Similar to Zach Collins’ block on Dererk Pardon, we do not know how either game would have concluded if the calls went in the Wildcats’ favor. In this game, NU had a stadium full of NU fans behind them, and very possibly could have scored a game-winning touchdown to beat the Buckeyes. They’d already put up 30 points to that point. Unfortunately, since NU and OSU’s matchup was nearly seven years ago, there aren’t as many advanced statistics like win probability with which to work.

We can, though, look at Bill Connelly’s “Equivalent Points Value” (EqPt). This metric analyzes how many points an offense can expect to score from a given yard line. According to the graph below, the expected value of points at the 67-yard line — the opponent’s 33-yard line, where NU would have been if Colter converted on fourth down — is just above three points.

To put this in better context, once a team crosses the end zone according to EqPT, the offense is expected to score 6.96 points on the possession because converting the extra point is all but certain.

Ultimately, the Wildcats scoring a touchdown and stopping the Buckeyes thereafter could have drastically changed where the program is today.

We all know how the story went after losing this game. After starting the season 4-0, the Wildcats lost their next seven before winning the #HAT in Champaign.

But what if the Wildcats were on the right side of the call?

The next seven games would have gone differently. Northwestern fell 35-6 in the following game at Wisconsin — which finished the season a very Badgery 9-4 — but Colter was knocked out of the game early on with an injury.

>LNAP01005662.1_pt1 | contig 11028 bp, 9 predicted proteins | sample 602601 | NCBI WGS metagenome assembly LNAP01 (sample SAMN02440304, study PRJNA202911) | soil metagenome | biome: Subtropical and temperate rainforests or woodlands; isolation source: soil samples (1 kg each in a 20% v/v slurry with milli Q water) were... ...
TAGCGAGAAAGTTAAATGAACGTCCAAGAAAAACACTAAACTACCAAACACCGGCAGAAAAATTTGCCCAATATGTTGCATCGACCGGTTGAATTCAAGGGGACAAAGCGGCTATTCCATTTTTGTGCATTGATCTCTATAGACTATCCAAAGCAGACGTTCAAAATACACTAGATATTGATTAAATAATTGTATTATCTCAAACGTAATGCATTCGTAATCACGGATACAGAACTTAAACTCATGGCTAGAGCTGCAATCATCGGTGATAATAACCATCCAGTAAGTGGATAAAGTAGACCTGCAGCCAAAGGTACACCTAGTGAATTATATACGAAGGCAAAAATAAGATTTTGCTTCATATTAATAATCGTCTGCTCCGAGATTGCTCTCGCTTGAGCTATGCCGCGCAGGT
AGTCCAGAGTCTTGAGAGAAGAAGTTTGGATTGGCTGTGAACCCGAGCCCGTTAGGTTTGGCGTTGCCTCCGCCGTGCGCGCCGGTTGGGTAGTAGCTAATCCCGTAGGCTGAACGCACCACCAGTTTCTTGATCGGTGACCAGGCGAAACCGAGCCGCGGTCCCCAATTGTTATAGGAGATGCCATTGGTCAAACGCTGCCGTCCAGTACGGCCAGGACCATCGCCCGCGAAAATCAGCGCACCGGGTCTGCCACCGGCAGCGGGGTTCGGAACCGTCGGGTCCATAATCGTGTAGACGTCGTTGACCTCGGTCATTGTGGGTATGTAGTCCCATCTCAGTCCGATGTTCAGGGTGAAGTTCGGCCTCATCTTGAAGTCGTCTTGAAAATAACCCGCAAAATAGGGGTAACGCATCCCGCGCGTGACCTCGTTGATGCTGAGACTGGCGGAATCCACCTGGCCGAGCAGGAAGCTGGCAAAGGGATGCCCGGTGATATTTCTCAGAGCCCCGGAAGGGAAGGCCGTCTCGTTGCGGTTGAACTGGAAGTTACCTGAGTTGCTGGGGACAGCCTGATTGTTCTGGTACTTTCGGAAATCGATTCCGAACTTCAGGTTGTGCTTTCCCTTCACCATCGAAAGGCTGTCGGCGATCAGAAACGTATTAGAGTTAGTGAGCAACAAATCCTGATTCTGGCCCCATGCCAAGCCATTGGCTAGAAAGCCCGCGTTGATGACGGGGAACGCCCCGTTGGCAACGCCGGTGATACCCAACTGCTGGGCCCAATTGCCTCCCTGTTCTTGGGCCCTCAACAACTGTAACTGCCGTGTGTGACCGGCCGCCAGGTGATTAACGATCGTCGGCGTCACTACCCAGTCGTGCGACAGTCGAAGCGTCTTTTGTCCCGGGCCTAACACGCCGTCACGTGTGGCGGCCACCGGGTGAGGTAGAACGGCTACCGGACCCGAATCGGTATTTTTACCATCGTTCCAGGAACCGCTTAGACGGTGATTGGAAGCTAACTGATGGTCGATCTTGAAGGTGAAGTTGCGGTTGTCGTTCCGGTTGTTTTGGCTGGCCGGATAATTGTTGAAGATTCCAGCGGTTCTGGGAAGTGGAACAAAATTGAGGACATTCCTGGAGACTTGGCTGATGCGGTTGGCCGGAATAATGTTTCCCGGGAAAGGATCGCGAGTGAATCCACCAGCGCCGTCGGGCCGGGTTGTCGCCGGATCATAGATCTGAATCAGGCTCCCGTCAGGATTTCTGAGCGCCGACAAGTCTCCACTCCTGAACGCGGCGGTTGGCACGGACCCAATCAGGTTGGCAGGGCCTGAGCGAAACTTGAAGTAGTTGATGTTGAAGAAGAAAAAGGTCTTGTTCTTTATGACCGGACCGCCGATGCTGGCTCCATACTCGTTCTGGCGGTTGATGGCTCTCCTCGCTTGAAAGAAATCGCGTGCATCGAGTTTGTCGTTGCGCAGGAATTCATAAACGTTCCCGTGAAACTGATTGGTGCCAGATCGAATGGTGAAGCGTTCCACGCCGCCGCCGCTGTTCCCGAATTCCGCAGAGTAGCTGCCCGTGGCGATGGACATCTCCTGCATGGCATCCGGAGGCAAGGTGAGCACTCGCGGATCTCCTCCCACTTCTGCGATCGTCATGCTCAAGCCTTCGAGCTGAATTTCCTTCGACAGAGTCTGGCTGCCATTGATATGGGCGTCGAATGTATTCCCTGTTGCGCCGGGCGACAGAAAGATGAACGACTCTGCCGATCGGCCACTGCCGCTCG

Instead of starting 5-0 with a win over a top-five team, the late loss demoralized the ‘Cats for the rest of the season. The emotional setback followed by Colter’s injury put a damper on a year that began so promising.

Sure, it’s fun to be a dreamer and say NU hypothetically could have finished the season at 12-0, 11-1, or 10-2 with a win over OSU. And it’s feasible to believe a season of that caliber could have helped accelerate Northwestern’s ascension through the middle of the Big Ten.

In reality, though, it’s hyperbolic to think this loss cost the Wildcats their next six games. A conservative estimate figures Northwestern would have finished the season with roughly eight wins if they’d pulled out the October 5 win.

Eight wins would have constituted a nice season for Northwestern, but it is a stretch to think it would have significantly altered the program’s long-term trajectory.

The worst part about Northwestern’s loss to Ohio State is the team still has not played in a game of this magnitude since the matchup. And yes, I was at both Northwestern’s Big Ten Championship in Indianapolis two years ago and the game against Ohio State in 2013.

Pat Fitzgerald’s team has played in plenty of big games since then — the bad 2015 loss at Michigan, the 2018 Notre Dame game at Ryan Field, the Big Ten-West clinching victory at Iowa and of course the Big Ten Championship. But none of those games had the atmosphere that the 2013 game did.

I was only 12 years old at the time, but I remember it vividly. From “Mike & Mike” on Friday morning to College Gameday on Saturday morning to hearing “Baba O’Riley” roar through a packed Ryan Field as OSU and NU kicked off in front of the entire nation, and yes, all the way to Kain Colter coming up inches short on a pivotal fourth down, there has not been a Northwestern football weekend with more at stake since that early October weekend seven years ago.

I can only hope that there’s another one, with championship aspirations on the line, like it soon.